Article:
The nice thing about books and storytelling is that there is typically no wrong way to create a story. The genre pool is deep enough that most people need a lifeguard disguised as a bookseller to point them in the right direction when they’re trying to front stroke.
The only thing that matters is how the words of a beloved storyteller affect you personally. Dragons are attacking and the princess is in another castle, but that world still found a way to speak to you.
Much like the way that someone who is snobbish about your favorite sub genre speaks to you in the middle of a bookstore or across the internet. They didn’t have to say that your tastes are embarrassing.
If they’re anything like me, they didn’t even have to speak to another book lover at all. We like our space.
However, nothing upsets me, a book lover with more than 500 books in her own personal collection, than listening to anyone badmouth my favorite category: young adult. Reading is subjective to whomever decided to pick up their device of choice and cozy up with some text. Plenty of people enjoy reading and there are people find it to be a pointless for everyday life.
To hear someone tell me that I am too old or they think I really learn to enjoy something more mature instead of leave me to what I love is insulting. Reading is such a success because it means something different for everyone who engages with text, no matter what the book is.
“I’m too old for teen books” or “I should finally try something a bit more mature” are usually the first two sentences I hear out of someone’s mouth if they choose to speak. Mostly, I just pretend not to notice the way their eyes roll or the way their lips curl into a smirk when I offhandedly mention I enjoyed The Maze Runner more than any of the Neil Gaiman or James Patterson that I’ve at that point tried out.
Young adult gets backlash because it’s geared towards a younger audience but still attracts readers in their upper thirties and beyond. The stories are more captivating, the worlds are richer, or the guy who played in the movie is cute, who knows what the reasoning is except that more than teenagers are reading these worlds.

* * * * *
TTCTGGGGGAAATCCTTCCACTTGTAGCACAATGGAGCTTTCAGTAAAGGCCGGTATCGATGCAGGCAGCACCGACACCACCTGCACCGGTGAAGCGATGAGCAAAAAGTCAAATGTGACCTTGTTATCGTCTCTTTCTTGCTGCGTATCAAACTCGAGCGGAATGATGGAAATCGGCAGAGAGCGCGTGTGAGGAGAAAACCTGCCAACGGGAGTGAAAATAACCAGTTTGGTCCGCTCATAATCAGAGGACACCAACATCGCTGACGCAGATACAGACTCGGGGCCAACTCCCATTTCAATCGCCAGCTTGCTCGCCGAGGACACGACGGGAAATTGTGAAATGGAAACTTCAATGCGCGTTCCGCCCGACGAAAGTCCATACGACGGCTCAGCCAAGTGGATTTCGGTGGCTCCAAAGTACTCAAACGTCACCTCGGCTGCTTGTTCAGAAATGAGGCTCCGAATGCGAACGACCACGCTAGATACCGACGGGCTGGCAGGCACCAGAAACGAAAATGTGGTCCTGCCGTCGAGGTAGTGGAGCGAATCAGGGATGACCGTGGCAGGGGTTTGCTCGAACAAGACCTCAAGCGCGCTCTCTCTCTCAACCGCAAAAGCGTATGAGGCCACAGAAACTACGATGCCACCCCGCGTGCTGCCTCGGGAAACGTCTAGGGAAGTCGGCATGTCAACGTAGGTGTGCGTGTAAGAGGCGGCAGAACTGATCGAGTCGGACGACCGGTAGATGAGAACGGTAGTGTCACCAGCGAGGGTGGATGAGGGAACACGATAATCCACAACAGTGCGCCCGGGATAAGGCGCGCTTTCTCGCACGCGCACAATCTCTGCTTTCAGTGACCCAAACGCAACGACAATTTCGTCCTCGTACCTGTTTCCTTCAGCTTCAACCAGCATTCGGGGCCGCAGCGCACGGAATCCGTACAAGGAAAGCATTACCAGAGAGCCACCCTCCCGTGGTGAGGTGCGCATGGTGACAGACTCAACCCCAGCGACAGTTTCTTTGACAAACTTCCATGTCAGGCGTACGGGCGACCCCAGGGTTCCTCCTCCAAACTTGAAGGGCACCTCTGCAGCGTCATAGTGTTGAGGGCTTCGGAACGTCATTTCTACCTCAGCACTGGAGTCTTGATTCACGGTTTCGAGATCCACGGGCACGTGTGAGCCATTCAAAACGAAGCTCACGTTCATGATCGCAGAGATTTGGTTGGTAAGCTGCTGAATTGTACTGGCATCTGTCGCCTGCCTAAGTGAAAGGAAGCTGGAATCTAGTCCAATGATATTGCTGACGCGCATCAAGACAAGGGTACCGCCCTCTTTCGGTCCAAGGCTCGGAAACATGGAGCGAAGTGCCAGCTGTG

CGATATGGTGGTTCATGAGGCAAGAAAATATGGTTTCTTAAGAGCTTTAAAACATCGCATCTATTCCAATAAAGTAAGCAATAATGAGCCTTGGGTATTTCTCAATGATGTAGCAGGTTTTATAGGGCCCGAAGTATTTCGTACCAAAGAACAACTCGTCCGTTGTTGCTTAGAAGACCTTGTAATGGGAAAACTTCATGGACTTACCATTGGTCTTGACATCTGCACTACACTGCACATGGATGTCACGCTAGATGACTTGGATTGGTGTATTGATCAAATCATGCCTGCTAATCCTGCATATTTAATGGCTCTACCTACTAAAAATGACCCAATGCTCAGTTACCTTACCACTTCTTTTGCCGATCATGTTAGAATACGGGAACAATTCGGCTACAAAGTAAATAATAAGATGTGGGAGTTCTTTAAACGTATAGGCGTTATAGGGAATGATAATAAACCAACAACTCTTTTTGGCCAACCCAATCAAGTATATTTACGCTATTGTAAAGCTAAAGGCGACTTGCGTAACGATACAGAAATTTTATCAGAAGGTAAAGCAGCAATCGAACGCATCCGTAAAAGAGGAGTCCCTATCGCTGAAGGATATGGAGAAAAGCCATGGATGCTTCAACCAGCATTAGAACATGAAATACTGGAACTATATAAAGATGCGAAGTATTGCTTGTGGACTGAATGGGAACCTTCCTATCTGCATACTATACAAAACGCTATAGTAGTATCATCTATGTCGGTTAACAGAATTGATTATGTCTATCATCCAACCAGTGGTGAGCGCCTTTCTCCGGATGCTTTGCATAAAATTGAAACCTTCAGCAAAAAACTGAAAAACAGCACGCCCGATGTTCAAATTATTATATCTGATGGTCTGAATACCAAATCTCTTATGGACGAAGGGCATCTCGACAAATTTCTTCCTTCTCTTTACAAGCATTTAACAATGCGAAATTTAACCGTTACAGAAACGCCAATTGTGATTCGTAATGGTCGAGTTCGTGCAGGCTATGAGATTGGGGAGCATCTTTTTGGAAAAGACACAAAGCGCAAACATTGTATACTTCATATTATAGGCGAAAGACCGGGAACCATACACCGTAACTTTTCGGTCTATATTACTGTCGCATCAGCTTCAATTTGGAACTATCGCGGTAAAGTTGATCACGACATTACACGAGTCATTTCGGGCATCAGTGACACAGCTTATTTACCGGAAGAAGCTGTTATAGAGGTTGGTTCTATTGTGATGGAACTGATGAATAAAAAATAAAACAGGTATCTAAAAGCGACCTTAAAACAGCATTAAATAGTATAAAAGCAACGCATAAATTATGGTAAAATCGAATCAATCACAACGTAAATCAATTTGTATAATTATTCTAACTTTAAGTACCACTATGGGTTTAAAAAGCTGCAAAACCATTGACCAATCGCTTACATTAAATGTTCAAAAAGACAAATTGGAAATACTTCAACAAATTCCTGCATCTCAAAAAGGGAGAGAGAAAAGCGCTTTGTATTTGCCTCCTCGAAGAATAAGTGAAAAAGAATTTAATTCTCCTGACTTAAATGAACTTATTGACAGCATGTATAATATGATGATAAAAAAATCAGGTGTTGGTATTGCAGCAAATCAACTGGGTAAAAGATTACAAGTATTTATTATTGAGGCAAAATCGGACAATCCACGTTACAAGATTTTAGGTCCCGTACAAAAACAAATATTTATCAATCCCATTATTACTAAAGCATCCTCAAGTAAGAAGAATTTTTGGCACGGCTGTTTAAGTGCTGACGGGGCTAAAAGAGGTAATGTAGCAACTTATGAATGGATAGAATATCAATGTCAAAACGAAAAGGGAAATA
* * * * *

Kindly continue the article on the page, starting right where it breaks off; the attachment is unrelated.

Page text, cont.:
YA writers don’t have to use dramatic metaphors or rely on gritty, realistic storytelling to write a successful book and can still sell as many copies as a big name like John Grisham does.
Not to forgot that more young adult authors understand the need for diversity in media they produce. Movements like We Need Diverse Books promote writers of color and writers from LGBT backgrounds as well as books with diverse casts and almost every title they promote is young adult because adult fiction has become scarce for those voices.
A book lover like myself is lucky enough to work a part time job in a Barnes and Noble. I cannot even begin to count on one hand the number of titles about white women looking for a perfect man written by white men in adult fiction.
Even with nonprofits and engrossing numbers, the industry itself has started to tiptoe around young adult, even with so many new teen titles earning star reviews and landing big movie deals.
Bookstores like mine have product broken up into several categories. Typically, all books that have some application to the real world, from cooking to history to religion, are put in the same corner of the store.
Generic adult fiction takes up the most room in the store and sits somewhere easily accessible to the most people; some stores are lucky enough to have mystery, romance, science fiction/fantasy, and thriller as well as the section where your English professor decides what the course readings are going to be for your semester.
Young adult is either mixed in with children’s literature or in the furthest corner from the door. Now you can buy your narwhal hand puppets with your diverse readings and act like the children at heart that you are! That’s quite the step down from those old wives tales about how putting all of your belongings in a crate and taking a trip to Bali can change your entire world.
This idea that every part of the human being has to grow up and that the reader inside of us has to sit in the same corner of the bookstore has to stop. Projection of taste onto someone else’s preference of art is a choosing ceremony in one of those many hated dystopian books that those people don’t want to be associated with anyway.
To the person who laughs and tells someone that they’re wrong because their favorite book is young adult: I’d rather read about a girl younger than me shooting at the men who ruined her life and standing up for herself than the overly successful divorcee losing everything but abandoning everything else in that made sense for a new, younger lover somewhere in New York City.